What should be done to contribute to the overall mental health and well-being of students and staff in schools?
As stated above, there is a backlog (and a steep financial barrier) in the way that we diagnose and understand the complex learning and accessibility needs of our students, even more so for marginalized students. We need to ensure that, from in-take to IEP creation, the student is prioritized. Moreover, this means taking the time needed to humanize the student in this process. This also means creating environments in our classrooms that validate the identities of the students, not marginalize or discriminate. The policies, procedures and political statements that we make as a board actively signal to our staff and students how much we prioritize their mental health and well-being, be it support the 2015 Health and Physical Education curriculum, the TRC writing session, advocating for small student-to-educator ratios to address violence in the classrooms, or prioritizing retrofitting our schools so that classrooms do not reach 47 degrees during a heat wave.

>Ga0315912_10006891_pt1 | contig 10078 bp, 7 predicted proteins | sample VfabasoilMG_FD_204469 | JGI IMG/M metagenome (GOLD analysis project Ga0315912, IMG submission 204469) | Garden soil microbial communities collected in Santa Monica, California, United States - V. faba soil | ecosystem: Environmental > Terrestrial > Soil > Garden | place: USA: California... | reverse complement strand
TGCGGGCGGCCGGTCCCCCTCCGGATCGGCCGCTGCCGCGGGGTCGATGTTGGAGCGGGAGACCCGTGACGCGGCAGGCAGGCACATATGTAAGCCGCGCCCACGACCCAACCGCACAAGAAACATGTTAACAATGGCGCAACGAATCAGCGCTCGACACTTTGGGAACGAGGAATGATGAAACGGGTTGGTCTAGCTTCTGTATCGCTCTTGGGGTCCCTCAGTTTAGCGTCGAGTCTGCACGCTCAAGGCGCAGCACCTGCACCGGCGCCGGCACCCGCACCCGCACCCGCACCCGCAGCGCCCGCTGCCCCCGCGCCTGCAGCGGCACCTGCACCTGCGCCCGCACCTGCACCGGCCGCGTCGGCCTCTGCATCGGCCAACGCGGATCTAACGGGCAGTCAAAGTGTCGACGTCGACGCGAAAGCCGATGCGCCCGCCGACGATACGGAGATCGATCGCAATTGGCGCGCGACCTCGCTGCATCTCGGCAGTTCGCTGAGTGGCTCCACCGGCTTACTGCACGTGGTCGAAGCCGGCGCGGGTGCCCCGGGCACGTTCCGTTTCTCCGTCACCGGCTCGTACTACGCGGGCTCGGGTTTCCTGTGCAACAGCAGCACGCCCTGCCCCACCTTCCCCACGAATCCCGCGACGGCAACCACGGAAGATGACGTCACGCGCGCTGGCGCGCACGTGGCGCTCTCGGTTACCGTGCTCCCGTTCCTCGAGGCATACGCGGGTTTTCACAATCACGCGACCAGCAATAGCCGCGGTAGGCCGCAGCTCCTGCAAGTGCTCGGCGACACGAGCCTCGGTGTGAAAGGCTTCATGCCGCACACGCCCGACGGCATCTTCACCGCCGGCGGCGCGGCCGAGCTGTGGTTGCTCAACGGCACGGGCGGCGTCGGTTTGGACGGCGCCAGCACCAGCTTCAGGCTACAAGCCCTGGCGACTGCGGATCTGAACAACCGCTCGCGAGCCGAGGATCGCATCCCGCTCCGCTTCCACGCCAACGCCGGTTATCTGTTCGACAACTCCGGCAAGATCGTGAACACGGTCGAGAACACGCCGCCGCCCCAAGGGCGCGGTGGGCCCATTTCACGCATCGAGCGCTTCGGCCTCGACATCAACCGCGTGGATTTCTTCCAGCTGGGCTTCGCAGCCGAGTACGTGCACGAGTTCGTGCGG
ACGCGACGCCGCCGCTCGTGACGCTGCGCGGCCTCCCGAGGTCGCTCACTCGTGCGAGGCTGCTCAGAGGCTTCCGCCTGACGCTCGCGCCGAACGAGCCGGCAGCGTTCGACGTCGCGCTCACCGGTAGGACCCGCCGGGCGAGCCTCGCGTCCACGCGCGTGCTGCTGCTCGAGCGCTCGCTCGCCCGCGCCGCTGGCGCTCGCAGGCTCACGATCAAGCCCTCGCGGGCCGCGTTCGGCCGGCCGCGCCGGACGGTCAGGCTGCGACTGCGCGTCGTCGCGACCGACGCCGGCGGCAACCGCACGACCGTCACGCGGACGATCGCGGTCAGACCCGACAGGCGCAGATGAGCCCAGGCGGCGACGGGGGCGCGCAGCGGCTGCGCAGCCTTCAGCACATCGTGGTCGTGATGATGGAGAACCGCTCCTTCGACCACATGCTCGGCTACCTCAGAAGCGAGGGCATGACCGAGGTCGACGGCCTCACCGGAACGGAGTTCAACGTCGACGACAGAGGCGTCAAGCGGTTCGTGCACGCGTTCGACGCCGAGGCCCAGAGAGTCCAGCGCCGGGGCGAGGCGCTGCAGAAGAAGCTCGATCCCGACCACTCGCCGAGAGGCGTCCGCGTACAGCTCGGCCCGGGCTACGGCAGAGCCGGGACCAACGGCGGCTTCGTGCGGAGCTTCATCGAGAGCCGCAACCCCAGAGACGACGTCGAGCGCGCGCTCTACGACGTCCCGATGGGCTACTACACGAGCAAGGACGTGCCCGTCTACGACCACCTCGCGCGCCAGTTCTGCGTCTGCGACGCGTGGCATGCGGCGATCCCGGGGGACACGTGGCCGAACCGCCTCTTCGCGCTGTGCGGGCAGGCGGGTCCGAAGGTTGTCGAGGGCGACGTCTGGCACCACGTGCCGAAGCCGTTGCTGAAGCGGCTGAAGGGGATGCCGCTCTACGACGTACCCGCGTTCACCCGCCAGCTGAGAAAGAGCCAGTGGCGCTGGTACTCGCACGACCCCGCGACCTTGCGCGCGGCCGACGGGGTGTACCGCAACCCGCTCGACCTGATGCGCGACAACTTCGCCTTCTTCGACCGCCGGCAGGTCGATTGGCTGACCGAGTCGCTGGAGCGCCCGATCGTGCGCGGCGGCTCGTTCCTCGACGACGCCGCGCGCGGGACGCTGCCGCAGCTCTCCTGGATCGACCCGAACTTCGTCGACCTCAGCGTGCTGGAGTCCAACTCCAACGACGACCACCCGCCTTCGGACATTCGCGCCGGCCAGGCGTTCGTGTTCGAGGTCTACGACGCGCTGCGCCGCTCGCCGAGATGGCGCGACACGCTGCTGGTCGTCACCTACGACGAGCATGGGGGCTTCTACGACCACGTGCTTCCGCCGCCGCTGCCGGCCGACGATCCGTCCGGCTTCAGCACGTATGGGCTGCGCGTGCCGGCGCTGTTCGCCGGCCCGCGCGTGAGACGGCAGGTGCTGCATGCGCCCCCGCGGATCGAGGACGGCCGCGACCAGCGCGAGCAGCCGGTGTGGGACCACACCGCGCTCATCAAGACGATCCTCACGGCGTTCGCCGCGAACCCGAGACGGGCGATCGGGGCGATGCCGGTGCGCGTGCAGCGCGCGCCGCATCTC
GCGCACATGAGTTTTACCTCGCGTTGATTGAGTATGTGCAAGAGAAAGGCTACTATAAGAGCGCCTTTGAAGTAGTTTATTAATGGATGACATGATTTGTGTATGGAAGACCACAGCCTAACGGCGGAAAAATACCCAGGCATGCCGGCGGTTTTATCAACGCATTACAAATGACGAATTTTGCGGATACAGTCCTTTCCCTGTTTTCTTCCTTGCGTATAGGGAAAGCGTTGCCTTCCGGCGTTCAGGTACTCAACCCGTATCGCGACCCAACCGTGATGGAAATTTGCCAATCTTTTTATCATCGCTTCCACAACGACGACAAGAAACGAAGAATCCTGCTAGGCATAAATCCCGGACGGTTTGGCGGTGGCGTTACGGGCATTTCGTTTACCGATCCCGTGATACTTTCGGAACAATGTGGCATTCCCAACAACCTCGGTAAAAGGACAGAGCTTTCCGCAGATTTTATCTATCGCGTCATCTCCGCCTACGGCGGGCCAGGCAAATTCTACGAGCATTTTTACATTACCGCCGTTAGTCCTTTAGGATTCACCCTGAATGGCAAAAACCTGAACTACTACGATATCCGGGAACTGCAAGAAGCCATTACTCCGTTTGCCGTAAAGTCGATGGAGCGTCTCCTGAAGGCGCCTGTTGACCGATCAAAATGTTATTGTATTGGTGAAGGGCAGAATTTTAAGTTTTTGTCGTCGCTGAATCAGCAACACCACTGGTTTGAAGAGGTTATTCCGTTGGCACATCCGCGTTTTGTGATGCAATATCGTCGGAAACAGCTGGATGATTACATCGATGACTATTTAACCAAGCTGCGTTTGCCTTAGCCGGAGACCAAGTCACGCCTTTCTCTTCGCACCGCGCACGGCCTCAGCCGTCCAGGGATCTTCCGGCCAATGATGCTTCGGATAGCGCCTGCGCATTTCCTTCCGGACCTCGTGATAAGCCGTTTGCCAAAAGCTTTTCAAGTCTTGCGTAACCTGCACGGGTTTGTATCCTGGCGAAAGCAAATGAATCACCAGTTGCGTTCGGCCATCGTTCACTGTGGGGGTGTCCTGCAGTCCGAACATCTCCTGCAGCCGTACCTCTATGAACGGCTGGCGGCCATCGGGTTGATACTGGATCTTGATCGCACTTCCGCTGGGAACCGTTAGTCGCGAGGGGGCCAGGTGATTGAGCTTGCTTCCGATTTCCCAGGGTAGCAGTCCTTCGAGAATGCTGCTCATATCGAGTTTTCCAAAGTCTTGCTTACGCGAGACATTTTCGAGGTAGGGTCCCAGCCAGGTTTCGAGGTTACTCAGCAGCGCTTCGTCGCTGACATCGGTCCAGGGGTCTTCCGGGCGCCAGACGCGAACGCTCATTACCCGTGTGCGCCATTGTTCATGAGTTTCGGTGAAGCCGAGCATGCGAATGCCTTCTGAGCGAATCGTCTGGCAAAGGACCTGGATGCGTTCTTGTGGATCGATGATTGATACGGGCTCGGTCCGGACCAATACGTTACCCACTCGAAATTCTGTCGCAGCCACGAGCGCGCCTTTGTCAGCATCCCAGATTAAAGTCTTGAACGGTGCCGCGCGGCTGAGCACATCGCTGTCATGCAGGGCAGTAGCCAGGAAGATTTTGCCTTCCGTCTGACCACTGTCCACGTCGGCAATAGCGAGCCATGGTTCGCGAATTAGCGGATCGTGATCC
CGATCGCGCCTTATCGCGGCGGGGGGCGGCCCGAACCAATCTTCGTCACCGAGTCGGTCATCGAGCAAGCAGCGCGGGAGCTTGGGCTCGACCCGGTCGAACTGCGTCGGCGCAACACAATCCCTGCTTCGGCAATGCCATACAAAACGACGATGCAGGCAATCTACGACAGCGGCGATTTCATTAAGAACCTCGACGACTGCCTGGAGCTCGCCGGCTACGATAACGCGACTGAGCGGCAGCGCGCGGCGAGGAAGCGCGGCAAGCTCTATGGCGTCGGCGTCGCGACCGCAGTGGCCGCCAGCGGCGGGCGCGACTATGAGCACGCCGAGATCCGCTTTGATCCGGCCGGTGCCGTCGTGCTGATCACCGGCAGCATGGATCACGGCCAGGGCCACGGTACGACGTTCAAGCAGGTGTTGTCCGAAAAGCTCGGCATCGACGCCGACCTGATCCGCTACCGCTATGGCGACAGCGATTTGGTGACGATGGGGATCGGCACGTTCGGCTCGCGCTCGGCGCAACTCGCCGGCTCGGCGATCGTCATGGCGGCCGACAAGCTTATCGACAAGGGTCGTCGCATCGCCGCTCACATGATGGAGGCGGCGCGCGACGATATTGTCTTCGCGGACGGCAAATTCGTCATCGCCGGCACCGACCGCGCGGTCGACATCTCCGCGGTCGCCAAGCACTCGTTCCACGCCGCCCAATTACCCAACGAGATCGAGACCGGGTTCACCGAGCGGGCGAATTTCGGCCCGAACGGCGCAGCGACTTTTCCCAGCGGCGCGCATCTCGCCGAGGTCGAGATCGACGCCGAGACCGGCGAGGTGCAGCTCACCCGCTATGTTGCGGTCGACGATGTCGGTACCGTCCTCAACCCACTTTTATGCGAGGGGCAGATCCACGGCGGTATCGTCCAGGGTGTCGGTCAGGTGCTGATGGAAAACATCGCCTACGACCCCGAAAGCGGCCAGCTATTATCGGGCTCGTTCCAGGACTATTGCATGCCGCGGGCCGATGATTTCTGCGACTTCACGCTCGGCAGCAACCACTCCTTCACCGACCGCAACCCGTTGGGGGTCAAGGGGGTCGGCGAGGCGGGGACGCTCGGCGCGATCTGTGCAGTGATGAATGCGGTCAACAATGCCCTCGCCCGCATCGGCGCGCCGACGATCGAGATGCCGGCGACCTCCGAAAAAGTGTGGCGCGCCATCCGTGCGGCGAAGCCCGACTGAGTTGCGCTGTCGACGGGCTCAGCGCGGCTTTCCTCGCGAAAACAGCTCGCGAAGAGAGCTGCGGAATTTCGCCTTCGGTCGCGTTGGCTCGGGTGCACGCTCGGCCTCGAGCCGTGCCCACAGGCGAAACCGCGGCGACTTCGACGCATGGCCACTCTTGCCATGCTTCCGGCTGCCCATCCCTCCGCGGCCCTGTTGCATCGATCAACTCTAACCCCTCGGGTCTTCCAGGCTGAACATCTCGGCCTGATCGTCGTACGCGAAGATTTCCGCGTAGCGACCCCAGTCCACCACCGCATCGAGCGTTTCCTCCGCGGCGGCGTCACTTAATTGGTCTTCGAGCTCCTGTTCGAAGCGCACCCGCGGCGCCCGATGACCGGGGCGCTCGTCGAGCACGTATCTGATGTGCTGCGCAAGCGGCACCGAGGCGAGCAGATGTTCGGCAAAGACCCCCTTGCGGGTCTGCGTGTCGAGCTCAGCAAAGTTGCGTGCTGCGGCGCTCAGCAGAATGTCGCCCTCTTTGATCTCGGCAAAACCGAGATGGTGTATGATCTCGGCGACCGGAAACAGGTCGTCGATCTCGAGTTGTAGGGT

What are your views on the role of technology in teaching and learning?
I am currently (soon to be on maternity leave) the Outreach Operations Manager for TD Lab, TD Bank’s Innovation Lab in Communitech. I spend a significant amount of time in my role facilitating workshops for students across the Region on Design Thinking, ideation, wireframing, Scratch, among other things. I have seen first hand the growth in the students that have access to technology enrichment programming and classes. However, not all students in Waterloo Region have access to these programs and this is often most apparent in schools in neighbourhoods with lower socio-economic status.